The E.U. vs. B.D.S.: the Politics of Israel Sanctions

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US Historians’ Group Rejects Anti-Israel Resolution

On January 9th 2016 a BDS sponsored anti-Israel resolution at the American Historical Association was overwhelmingly defeated. The resolution titled“Protecting the Right to Education in the Occupied Palestinian Territories” was harshly critical of Israeli actions in the occupied territories as these have affected Palestinian institutions of higher education. While not a call for a boycott of Israeli academic institutions per se, the resolution was widely seen as laying the foundation for more intensive broader boycott efforts within the AHA in coming years, reflecting the BDS strategy of incremental takeovers of professional academic organizations. In sharp contrast to the recent vote at the American Anthropological Association, AHA members took seriously the fact that they were being asked to vote on political assertions for which there was very little actual evidence presented or debated within the association. Members were also concerned with whether highly politicized resolutions were in keeping with the professional mission of the AHA and whether passing such resolutions would stigmatize the AHA as it has the American Studies Association.

Read more about this story at The New York Times, I24 News, The Times of Israel and History News Network.

 

 

BDS/AAA – An Ethnographic Report from the (Battle-)field

By Jackie Feldman, Ben Gurion University of the Negev

For me, anthropology is part of a search for personal freedom. The things that attracted me to leave my Orthodox Jewish home in New York for life in Israel are the same things that attracted me to anthropology: an openness to the world, a suspension of judgmentalism, a critique of power, a receptiveness to other ways of looking and living, and a consciousness of how our work might make a small difference for the better. It is for these reasons that the approval of the boycott resolution against Israeli academia at the AAA’s business meeting – or, should I say, “rally?” – in Denver was profoundly disappointing.

The setting: the BDS had mobilized students to hand out buttons and flyers, distribute green cookies and man the entrance to the business meeting with a line of placards with manipulative maps – “disappearing Palestine”. Some of the activists in the packed auditorium wore specially printed t-shirts – “another Jew for the boycott”. Each pro-BDS speech was accompanied by a burst of applause, until silenced by the chair. Some statements against the boycott drew hisses from the audience. When I stepped up to the microphone to present my two-minute case, I felt like a football fan of the wrong team in a visiting stadium. Or like I was walking down the wrong street in my childhood neighborhood. It was hostile.

Here’s what I said:

Thirty-seven years ago I immigrated to Israel in search of a Jewish homeland. A homeland where a Jewish presence could generate the confidence to create an open Jewish culture, one in which Israelis and Palestinians; Jews, Christians and Muslims could feel at home and interact in freedom. The land I found was not always the one of my dreams. I found a dynamic country, but one often marked by suspicion, violence, and defensiveness.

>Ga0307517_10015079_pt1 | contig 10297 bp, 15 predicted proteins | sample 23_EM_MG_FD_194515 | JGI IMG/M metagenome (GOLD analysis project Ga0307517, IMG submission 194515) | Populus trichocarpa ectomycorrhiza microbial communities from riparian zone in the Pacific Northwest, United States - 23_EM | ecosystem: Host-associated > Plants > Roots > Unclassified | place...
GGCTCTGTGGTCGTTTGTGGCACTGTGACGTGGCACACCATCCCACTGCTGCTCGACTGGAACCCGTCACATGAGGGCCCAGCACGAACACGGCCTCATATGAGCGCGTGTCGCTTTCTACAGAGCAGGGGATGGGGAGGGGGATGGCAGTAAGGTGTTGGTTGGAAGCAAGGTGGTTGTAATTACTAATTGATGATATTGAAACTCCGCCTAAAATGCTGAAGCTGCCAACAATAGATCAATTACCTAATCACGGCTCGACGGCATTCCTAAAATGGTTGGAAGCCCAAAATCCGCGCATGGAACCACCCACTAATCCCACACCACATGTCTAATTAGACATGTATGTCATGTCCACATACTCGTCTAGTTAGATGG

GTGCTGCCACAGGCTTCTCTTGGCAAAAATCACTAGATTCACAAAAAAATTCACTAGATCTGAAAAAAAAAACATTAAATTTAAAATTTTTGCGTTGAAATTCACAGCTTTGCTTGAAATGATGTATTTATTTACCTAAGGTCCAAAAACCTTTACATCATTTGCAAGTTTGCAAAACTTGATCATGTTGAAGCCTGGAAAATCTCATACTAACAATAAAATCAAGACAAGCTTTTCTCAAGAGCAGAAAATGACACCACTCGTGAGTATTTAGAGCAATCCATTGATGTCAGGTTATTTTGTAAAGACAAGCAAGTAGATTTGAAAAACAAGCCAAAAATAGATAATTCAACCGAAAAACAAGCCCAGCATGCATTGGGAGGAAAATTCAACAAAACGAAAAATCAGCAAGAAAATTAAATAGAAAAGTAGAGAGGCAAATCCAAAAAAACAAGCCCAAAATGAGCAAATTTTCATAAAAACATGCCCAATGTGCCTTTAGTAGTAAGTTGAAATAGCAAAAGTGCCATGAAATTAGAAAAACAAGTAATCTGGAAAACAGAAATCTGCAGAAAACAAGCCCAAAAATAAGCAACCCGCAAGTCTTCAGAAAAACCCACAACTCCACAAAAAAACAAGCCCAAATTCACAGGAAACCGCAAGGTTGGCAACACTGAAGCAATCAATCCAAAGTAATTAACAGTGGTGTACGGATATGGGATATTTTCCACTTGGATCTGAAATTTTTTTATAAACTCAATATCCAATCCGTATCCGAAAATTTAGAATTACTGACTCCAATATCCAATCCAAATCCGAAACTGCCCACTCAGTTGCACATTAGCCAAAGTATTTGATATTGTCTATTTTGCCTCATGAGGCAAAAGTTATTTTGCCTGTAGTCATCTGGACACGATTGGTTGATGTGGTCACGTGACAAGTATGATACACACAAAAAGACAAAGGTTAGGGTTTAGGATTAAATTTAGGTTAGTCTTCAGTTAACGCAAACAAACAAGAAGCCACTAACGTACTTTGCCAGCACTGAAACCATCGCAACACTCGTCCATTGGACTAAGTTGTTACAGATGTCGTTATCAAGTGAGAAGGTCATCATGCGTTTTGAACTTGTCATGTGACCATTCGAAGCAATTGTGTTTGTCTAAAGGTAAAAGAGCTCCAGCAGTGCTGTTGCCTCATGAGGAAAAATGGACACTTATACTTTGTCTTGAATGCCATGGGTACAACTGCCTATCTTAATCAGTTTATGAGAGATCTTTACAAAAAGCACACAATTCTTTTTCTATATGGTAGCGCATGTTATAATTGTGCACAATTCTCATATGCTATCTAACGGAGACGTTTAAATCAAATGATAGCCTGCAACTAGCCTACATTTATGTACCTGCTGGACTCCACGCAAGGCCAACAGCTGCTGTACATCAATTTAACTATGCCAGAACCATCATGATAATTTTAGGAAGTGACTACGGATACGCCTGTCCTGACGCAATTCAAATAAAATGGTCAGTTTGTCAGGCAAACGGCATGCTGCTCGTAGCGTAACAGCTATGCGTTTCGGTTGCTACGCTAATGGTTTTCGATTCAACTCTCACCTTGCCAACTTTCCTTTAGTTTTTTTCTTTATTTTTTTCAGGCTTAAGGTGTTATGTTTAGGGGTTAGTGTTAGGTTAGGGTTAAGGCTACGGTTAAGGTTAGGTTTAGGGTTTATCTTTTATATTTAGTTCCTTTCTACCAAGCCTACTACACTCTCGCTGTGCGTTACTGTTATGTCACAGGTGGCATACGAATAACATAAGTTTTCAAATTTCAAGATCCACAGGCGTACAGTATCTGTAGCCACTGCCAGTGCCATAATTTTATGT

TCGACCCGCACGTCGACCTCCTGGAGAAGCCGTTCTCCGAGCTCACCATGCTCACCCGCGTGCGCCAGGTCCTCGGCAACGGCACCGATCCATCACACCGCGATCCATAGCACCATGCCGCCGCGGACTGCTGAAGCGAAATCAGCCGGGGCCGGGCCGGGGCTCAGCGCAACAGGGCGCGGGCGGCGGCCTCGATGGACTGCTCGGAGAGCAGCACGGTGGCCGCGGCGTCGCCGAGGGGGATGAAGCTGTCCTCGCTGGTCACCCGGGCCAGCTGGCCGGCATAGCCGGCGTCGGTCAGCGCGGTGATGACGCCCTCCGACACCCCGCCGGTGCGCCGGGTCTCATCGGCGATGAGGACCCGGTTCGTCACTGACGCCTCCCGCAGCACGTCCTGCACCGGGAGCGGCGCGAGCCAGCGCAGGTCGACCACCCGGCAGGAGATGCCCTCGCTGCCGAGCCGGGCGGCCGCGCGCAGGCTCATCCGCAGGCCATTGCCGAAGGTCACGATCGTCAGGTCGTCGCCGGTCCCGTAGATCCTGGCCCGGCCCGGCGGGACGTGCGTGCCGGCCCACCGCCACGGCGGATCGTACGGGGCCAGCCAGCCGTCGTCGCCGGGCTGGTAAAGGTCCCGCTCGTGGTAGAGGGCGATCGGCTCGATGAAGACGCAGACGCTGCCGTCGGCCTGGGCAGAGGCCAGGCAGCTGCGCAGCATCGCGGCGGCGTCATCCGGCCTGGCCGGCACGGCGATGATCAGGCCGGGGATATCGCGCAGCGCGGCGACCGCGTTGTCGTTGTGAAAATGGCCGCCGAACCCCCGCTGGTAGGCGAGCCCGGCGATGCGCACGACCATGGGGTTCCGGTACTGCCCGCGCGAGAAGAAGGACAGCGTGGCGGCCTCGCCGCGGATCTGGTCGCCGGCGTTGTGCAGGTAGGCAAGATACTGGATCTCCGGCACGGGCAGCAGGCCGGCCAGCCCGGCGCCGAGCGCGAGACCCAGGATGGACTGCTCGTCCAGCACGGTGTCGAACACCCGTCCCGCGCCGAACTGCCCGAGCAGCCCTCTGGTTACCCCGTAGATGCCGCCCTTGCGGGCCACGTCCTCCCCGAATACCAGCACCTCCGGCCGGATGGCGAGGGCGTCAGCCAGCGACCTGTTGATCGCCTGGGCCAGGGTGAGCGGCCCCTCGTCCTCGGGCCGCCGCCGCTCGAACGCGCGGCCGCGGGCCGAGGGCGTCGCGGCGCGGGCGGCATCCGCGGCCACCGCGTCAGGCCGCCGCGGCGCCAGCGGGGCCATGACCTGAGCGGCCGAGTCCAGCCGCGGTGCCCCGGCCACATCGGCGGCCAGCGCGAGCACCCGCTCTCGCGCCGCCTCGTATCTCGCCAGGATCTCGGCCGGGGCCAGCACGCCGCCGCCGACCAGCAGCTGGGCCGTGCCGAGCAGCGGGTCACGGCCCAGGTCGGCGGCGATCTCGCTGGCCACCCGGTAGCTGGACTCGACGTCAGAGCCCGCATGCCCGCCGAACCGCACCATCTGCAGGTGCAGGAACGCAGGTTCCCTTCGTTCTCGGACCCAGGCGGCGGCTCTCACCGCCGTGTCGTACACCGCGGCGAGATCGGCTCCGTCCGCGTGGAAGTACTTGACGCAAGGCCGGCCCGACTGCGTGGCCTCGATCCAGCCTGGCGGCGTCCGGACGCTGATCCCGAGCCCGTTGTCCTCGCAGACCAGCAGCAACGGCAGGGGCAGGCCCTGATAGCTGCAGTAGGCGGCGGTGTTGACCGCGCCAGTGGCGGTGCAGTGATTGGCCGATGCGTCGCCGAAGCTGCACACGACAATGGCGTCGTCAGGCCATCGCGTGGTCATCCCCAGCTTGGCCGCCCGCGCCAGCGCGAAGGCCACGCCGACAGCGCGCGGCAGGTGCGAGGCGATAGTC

Over the course of three decades, I made my livelihood and carried out much of my fieldwork as a Jewish-Israeli tour guide for a Palestinian tour company, working with Palestinian bus drivers. At the height of the first Intifada, the Palestinian driver and I took turns switching between the kefiyya and the Israeli newspaper in the front window as we snaked from Israeli to Palestinian neighborhoods, bringing our Christian pilgrims to their holy sites – and putting bread in the mouths of our children. After work I came home, to neighbors and friends reeling from the last terrorist attack, who cursed the Arabs as motivated by eternal hatred and anti-Semitism. I would answer them – “I don’t know about ‘the Arabs’. But I know the Palestinians I work with. They want the same things you do – freedom, dignity and bread and hope for their children”.

As concerned anthropologists, we can choose to speak out against the occupation – but we have a choice: We can jump on the bandwagon and support the BDS – a movement whose final destination is unclear and many of whose leaders see no place for a Jewish homeland in the Middle East – or anywhere else for that matter [the mention of a Jewish homeland drew hisses from the public]. It may make you feel good. You can align yourself with the oppressed, and strike out against repressive forces on the American campus and society. But it misses the mark. It will not affect the Israeli government and only further isolate Palestinians and progressive Israelis who support their cause.

Alternatively, as anthropologists, you can support a nuanced position like the one adopted by the Israeli Anthropology Association: one that condemns the occupation and calls for support for Palestinian scholars and institutions. Here is where you as anthropologists have power – to further joint projects under AAA sponsorship; projects that can build bridges between Israelis and Palestinians and strengthen the hands of Israeli anthropologists who, as a group, have taken a stance against their government and foster greater equality.

That is the choice of hope.

My two-minute talk was interrupted once by hisses from the audience. One student asked the chair if the assembly could ‘forget about the rules’, and not have to go through the whole procedure of counting votes for and against the boycott. BDS supporters quickly ‘called the question’, curtailing discussion of the issues. Let’s get this over with and go out for a drink. The boycott against the Israeli academy was approved by about seven to one, to the sound of rousing applause.